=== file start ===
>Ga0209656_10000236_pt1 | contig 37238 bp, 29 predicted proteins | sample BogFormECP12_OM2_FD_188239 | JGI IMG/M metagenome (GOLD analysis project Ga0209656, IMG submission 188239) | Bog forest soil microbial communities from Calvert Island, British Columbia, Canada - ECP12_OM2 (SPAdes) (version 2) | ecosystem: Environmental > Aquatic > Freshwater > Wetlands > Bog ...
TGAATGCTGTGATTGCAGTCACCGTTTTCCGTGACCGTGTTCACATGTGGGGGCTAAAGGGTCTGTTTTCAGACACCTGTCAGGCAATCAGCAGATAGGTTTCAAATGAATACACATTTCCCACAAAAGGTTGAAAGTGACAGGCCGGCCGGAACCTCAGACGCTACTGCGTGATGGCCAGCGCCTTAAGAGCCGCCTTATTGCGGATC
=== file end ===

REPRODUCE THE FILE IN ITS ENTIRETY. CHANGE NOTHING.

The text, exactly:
>Ga0209656_10000236_pt1 | contig 37238 bp, 29 predicted proteins | sample BogFormECP12_OM2_FD_188239 | JGI IMG/M metagenome (GOLD analysis project Ga0209656, IMG submission 188239) | Bog forest soil microbial communities from Calvert Island, British Columbia, Canada - ECP12_OM2 (SPAdes) (version 2) | ecosystem: Environmental > Aquatic > Freshwater > Wetlands > Bog ...
TGAATGCTGTGATTGCAGTCACCGTTTTCCGTGACCGTGTTCACATGTGGGGGCTAAAGGGTCTGTTTTCAGACACCTGTCAGGCAATCAGCAGATAGGTTTCAAATGAATACACATTTCCCACAAAAGGTTGAAAGTGACAGGCCGGCCGGAACCTCAGACGCTACTGCGTGATGGCCAGCGCCTTAAGAGCCGCCTTATTGCGGATC